Entering the Gatun Locks
Looking back toward the Atlantic Bridge

We entered the Gatun locks at about 7 AM. The series of three Gatun Locks each raised the ship by 28 feet. As we passed through the locks southward from the Atlantic Ocean to Lake Gatun, other ships were also traveling northward toward the Atlantic in a parallel channel. Passage through each lock required three steps: closing the gates behind the ship once it had entered the downstream chamber, opening valves that allow fresh water from the next chamber to flow in and equalize the depth in the two chambers, then opening the gates in front of the ship. This process required about thirty minutes, so that our passage through the three locks took an hour and a half.

These locks, built at the beginning of the 20th century, are only 110 ft wide. The Viking Star is 94 feet wide, relatively small for a ship passing through the canal these days. Even so, this leaves a gap of only 8 feet on either side of the ship if it is perfectly centered in the channel. Many larger ships have only a foot or two to spare. As the ship passed through the locks, the mule operators adjusted the cable tension at the front and back of the ship to ensure that it did not impact the canal walls during transit under its own power.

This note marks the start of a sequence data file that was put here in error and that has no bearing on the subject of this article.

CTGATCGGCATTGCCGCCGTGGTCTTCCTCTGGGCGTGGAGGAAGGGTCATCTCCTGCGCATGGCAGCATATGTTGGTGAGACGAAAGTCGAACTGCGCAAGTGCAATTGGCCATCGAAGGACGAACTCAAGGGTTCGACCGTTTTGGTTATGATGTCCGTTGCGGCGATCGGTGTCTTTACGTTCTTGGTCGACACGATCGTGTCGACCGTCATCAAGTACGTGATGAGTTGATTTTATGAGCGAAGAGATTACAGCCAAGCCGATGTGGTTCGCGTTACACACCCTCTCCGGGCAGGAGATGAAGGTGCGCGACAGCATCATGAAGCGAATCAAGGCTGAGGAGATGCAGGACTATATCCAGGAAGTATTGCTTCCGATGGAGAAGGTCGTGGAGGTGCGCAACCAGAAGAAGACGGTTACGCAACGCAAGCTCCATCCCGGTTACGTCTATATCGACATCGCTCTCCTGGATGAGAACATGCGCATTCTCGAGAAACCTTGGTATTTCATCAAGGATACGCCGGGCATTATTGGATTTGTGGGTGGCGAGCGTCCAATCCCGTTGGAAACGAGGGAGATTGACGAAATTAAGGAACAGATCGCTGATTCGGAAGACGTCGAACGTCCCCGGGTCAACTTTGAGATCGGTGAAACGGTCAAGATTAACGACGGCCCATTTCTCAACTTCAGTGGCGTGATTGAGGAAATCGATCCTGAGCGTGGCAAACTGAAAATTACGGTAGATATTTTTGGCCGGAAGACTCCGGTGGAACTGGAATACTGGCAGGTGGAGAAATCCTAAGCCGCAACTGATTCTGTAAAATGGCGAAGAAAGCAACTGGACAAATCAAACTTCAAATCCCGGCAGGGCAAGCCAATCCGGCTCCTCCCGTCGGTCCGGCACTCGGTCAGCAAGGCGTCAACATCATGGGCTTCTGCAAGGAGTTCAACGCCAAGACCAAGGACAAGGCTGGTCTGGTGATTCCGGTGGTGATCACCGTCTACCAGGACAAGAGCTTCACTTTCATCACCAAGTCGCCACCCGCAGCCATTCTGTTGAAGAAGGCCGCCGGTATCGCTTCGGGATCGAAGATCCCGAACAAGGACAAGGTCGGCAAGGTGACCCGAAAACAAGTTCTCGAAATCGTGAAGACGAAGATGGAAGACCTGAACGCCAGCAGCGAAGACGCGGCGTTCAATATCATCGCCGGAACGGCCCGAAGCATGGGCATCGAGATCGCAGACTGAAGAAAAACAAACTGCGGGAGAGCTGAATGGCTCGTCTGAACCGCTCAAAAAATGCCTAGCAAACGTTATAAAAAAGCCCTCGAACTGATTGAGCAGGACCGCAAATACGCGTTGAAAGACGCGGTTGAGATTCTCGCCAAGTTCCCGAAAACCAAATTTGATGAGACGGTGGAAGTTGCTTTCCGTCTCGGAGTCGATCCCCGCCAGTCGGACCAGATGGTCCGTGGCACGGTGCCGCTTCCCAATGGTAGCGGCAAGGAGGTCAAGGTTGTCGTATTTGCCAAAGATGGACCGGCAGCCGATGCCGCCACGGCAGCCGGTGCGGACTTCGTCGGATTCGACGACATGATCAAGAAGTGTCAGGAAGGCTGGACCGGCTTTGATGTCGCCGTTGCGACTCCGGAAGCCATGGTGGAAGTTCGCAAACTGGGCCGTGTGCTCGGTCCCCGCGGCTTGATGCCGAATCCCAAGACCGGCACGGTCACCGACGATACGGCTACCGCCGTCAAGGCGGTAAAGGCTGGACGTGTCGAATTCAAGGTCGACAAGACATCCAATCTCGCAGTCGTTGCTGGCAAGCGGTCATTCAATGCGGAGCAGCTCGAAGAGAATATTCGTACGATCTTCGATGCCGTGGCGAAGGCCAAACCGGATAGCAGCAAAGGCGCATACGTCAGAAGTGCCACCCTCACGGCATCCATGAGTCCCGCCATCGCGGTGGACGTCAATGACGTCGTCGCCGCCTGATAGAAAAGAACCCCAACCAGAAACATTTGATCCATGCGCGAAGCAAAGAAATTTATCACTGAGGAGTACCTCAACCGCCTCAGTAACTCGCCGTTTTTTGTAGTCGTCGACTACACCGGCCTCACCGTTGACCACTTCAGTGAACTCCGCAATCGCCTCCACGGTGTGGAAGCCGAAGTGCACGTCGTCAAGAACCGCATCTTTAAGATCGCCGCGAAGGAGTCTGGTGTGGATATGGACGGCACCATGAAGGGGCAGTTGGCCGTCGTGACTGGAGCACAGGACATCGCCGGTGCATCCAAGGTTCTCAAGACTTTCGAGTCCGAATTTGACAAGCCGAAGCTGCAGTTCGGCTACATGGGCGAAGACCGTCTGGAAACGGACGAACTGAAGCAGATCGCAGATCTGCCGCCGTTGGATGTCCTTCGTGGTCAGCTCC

I was amazed to learn that each passage of a ship through the Gatun Locks results in a discharge of a stunning 26 million gallons of fresh water from Lake Gatun into the Atlantic Ocean. Then, when a ship passes through the Pacific locks, or returns through the Gatun locks to the Atlantic as the Viking Star did, another 26 million gallons of water flow out of the lake. 52 million gallons per ship every time! When I heard those numbers, I was initially consumed by guilt. My desire to see the amazing canal was contributing to the wasting of an incredible amount of potable water that is desperately needed in other parts of the world.

Of course, that initial thought doesn’t actually make any sense, since even if there were no canal, the vast majority of the 200 inches of annual rainfall would still flow out into the Atlantic and Pacific Oceans via the raging Chagres River. All the dams and canal are doing is regulating the outflows in a manner that allows ships to pass through the Isthmus, while also generating power through hydroelectric plants at the dams. Once I realized that, I got back to the business of reveling in the brilliance of the world’s greatest engineering achievement. However, it is worth noting that climate change does in fact threaten the viability of the canal. Should the rainfall diminish significantly over time, canal operations may be limited by the water available in Gatun Lake.